Labor Day and the Federal Worker

First Labor Day Parade on September 5, 1882, New York City

Today marks the nation’s 118th official celebration of Labor Day, established by law in 1894 when Sen. James Henderson Kyle of South Dakota introduced S. 730 to make Labor Day a federal holiday on the first Monday of each September.  It’s roots extend back even before that. The first true Labor Day occurred on September 5, 1882 when New York’s Central Labor Union passed a resolution “that the 5th of September be proclaimed a general holiday for the workingmen in this city.” In celebration, many of New York’s unions held a parade in the city’s Wendel’s Elm Park at 92nd Street and 9th Avenue. Thus was borne, as the Department of Labor describes it, “the yearly national tribute to the contributions workers have made to the strength, prosperity, and well-being of our country.”

Labor Day was originally intended as a celebration of organized labor but we note that union membership is now on the wane. A report issued by the Bureau of Labor Statistics (BLS) earlier this year reported that in 2011, the union membership rate–the percent of wage and salary workers who were members of a union–was 11.8% (14.8 million members). Compare that to 1983, the first year for which comparable union data are available, and we find that the rate of union membership has been nearly halved. The union membership rate in 1983 was 20.1% and there were 17.7 million union workers.

Though private-sector union membership has waned substantially, government participation has held strong. 2011 data shows that 7.6 million employees in the public sector belonged to a union, compared with 7.2 million union workers in the private sector. The union membership rate for public-sector workers (37.0%) is markedly higher than the rate for private-sector workers (6.9%).

Within the public sector, local government workers had the highest union membership rate, 43.2%. This group includes workers in heavily unionized occupations, such as teachers, police officers, and firefighters.  However, federal unions have a solid base as well.  Today 28.1% of federal workers belong to a labor union or an employee association similar to a union. The number increases to 33.2% when we further include all federal employees whose jobs are covered by a union or an employee association contract. That number has declined slightly in the past decade but federal unions still remain a force to be reckoned with.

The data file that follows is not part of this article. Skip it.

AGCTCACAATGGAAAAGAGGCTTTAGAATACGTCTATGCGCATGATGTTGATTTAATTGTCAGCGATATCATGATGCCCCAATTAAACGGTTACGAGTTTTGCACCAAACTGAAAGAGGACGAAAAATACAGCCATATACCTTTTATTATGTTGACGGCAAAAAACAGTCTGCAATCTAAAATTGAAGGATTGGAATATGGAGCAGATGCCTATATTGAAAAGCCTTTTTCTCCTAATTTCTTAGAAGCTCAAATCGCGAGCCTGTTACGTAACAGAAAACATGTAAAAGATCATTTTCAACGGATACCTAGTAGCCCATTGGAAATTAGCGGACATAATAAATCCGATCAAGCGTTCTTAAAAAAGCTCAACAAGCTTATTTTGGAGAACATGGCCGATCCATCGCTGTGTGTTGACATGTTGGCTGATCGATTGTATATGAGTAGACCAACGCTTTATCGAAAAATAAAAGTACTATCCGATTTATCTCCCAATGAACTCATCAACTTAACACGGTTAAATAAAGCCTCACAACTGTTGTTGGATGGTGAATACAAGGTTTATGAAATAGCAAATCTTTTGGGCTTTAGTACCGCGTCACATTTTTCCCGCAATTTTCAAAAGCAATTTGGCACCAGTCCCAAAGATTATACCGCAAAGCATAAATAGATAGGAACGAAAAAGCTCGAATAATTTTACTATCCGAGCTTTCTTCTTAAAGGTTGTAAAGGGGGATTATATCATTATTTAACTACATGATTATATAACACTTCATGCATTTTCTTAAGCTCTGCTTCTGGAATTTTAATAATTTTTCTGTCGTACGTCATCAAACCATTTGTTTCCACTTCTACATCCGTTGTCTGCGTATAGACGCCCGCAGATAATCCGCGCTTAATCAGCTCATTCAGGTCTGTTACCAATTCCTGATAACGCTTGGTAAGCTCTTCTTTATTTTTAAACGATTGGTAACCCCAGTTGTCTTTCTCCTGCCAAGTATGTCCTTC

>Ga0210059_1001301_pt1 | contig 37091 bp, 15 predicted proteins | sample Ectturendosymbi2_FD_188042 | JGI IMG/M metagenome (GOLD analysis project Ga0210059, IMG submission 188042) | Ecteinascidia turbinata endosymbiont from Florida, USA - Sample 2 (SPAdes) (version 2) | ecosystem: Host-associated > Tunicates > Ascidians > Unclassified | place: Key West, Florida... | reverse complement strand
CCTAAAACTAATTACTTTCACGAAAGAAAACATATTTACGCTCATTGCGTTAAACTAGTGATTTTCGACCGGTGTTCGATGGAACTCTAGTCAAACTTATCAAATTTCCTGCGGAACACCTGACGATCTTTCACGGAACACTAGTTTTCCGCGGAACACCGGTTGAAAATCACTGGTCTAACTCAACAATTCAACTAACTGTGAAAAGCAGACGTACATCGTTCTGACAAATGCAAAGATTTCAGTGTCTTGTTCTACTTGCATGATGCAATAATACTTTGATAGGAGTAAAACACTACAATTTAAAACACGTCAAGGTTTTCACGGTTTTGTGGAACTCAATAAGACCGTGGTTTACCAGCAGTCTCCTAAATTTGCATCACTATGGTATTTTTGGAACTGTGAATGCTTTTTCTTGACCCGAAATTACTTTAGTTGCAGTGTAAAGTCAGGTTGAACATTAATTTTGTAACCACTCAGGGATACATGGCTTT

Unsurprisingly, the unions have thrown their weight behind President Obama’s re-election campaign. This, especially, as one plank of the Republican platform unveiled in last week’s convention calls for a 10% reduction in the federal payroll. Bills circulating in both the House and Senate suggest that the Republican party intends to reach its goal primarily through workforce reductions. H.R. 3029 calls for a 10% reduction in the total number of federal employees within three years and S. 1476 calls for a 15% reduction within ten years. If this 10% – 15% reduction were applied to GSA’s lease portfolio it would equate to a 19 – 29 million square foot decrease in GSA’s inventory (this assumes the reduction is applied to the entire non-Postal federal workforce though, as a practical matter, some agencies will be exempted) . As we consider the potential implications of the November elections, this issue is one that could have a substantial impact on the federal government’s demand for leased space.

American Federation of Government Employees marching in 1987 Labor Day Parade

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